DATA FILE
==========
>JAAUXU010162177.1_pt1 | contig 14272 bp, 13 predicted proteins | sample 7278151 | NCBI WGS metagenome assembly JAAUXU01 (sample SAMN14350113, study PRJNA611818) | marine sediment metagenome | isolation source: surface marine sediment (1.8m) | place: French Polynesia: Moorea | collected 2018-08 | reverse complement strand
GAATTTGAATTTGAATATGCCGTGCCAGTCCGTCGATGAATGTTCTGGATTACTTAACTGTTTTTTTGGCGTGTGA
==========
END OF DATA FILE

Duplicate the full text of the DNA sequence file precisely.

>JAAUXU010162177.1_pt1 | contig 14272 bp, 13 predicted proteins | sample 7278151 | NCBI WGS metagenome assembly JAAUXU01 (sample SAMN14350113, study PRJNA611818) | marine sediment metagenome | isolation source: surface marine sediment (1.8m) | place: French Polynesia: Moorea | collected 2018-08 | reverse complement strand
GAATTTGAATTTGAATATGCCGTGCCAGTCCGTCGATGAATGTTCTGGATTACTTAACTGTTTTTTTGGCGTGTGA